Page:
NEW YORK, April 2 (Xinhua) -- Grass-roots communication and long-term commitment are crucial factors for foreign companies to achieve success and sustainability in the United States, an expert in financial services has said.
"Sometimes grass-root-level trust is much more robust than the federal level," Takaaki Nakajima, advisory principal of the New York branch of London-based PricewaterhouseCoopers (PwC), told Xinhua in a recent interview.
In the United States, state governments have more power to manage its own economy, while the federal government is more like a coordinator, said Nakajima.
State governments "always welcome any investment from foreign countries, because they want to grow the economy, they want more diversity, and more jobs," he said, emphasizing that "grass-roots trust and communication are key for many foreign companies working in the United States."
Long-term commitment is another critical element for foreign companies to create reputation, said Nakajima.
In 2016, multinational enterprises from Britain, Japan, and France were the top three foreign employment origins of U.S. workers, according to data released by the Bureau of Economic Analysis of the U.S. Department of Commerce.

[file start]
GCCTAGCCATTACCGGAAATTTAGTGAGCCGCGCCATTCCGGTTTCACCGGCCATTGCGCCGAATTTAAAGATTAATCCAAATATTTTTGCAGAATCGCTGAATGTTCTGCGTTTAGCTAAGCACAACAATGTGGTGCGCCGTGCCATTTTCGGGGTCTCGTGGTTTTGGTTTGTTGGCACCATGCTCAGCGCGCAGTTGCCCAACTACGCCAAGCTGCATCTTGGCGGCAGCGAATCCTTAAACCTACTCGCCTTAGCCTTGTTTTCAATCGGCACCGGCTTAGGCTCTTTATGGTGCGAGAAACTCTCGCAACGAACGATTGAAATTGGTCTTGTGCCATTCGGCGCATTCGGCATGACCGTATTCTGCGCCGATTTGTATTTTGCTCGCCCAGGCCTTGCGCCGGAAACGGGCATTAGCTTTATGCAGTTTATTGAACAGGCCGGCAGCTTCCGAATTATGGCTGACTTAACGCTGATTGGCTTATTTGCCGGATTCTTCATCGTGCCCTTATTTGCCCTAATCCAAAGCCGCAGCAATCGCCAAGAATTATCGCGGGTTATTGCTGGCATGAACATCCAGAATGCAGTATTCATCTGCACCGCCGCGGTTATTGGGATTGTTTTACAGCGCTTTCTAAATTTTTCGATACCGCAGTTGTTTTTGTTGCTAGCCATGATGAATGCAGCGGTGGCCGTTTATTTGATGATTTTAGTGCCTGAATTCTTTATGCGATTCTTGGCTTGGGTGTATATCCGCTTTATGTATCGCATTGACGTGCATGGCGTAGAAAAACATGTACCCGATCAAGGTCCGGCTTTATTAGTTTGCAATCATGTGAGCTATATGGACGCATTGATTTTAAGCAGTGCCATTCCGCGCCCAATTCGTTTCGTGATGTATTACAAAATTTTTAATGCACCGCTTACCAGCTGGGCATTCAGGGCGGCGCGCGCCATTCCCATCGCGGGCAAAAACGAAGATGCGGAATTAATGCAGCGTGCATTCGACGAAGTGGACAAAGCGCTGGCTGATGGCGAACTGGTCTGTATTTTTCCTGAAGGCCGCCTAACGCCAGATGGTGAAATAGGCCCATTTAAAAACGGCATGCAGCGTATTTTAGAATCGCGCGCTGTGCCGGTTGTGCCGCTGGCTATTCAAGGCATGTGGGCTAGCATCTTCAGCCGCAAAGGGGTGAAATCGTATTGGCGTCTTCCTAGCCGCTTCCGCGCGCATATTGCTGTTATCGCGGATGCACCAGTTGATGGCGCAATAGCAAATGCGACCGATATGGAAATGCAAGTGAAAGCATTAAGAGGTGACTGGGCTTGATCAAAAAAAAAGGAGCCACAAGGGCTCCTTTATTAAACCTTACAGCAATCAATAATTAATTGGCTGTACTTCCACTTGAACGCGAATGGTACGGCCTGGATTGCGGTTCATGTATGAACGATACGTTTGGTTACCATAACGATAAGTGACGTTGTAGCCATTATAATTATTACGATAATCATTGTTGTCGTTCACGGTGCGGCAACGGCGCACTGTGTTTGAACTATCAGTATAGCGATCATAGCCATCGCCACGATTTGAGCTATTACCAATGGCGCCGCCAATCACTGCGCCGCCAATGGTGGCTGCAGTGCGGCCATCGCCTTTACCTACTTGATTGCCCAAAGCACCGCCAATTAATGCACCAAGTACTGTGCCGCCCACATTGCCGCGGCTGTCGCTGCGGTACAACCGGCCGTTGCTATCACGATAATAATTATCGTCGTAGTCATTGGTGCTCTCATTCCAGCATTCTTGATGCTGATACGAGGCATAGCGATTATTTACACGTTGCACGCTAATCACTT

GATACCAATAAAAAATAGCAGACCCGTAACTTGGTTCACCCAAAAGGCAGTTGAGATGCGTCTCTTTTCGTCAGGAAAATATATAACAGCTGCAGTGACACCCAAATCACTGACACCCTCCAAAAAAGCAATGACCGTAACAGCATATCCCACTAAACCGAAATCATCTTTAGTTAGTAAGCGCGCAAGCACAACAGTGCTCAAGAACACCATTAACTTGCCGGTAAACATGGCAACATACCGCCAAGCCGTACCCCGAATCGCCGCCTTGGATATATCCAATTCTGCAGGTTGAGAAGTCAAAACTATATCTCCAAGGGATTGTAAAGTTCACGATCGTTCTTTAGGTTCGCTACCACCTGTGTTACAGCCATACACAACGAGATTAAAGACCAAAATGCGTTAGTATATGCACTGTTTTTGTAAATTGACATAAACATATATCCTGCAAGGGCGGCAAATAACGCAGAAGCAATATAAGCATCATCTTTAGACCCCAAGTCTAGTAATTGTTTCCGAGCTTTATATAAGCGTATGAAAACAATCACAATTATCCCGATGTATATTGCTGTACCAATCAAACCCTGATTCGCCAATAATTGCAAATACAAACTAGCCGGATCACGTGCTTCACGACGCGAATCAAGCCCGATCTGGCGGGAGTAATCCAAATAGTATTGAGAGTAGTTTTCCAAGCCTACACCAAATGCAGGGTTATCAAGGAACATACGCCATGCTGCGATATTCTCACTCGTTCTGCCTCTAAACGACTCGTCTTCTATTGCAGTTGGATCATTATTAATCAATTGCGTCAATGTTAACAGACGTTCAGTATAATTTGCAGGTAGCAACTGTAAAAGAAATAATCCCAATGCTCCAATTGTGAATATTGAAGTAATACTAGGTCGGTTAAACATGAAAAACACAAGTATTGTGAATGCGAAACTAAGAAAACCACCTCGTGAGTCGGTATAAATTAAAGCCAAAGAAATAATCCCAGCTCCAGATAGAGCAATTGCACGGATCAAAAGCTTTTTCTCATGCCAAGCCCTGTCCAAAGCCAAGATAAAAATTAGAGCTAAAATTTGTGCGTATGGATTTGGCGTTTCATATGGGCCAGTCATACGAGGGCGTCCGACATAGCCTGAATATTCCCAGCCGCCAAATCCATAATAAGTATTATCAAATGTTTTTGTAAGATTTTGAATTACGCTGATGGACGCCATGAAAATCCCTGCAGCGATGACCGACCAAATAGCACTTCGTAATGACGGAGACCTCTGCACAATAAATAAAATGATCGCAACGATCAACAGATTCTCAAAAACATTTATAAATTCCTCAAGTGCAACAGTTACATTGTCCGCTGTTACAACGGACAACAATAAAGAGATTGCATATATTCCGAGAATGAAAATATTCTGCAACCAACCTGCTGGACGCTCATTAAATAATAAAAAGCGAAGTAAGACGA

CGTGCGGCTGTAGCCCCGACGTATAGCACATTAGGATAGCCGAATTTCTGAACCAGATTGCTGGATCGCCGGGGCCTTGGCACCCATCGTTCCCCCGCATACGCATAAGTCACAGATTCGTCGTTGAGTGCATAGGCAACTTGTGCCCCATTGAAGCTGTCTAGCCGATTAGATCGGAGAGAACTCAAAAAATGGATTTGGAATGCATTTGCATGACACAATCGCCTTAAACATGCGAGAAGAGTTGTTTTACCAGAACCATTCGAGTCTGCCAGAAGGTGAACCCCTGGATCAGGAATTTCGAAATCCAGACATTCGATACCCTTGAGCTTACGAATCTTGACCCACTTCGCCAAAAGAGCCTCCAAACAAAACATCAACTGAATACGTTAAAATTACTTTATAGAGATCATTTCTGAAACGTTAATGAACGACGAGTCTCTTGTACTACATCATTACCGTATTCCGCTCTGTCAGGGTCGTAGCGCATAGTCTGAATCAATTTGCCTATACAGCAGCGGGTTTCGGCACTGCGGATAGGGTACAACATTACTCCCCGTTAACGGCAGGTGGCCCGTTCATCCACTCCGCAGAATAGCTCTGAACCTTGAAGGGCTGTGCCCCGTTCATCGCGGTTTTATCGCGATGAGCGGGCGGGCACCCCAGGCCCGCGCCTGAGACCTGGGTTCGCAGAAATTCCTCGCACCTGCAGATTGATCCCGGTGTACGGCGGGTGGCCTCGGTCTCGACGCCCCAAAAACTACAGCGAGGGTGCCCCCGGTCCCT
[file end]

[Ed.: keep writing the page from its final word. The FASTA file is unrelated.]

Nakajima believes it showed that "countries with strong and a long period of connections to local economies in the United States" will "make their investment more sustainable and successful."
"Back in the 1960s and 1970s, many Japanese companies were able to get themselves connected and attached to communities and people in the United State through slow, gradual development, and they built trust ... and reputation in the country," he said.
"The progress is time-consuming, and most shareholders and investors have had enough patience for future growth, rather than quick growth in the coming quarters," he said.
"I don't know if this model still applies to this 'everything/everyone moving quickly world,' but at least history tells us about that," he added.
Having engaged nearly 30 years in the financial sector in the United States, Nakajima, together with executives from Asian corporations, was invited by the China General Chamber of Commerce-USA (CGCC), a non-profit organization representing Chinese enterprises in the United States with more than 1,500 members, to share his insight on doing business in the world's largest economy.
The CGCC is writing an annual report on Chinese enterprises in the United States, which aims to guide the business community and policymakers from both countries to seek win-win cooperation.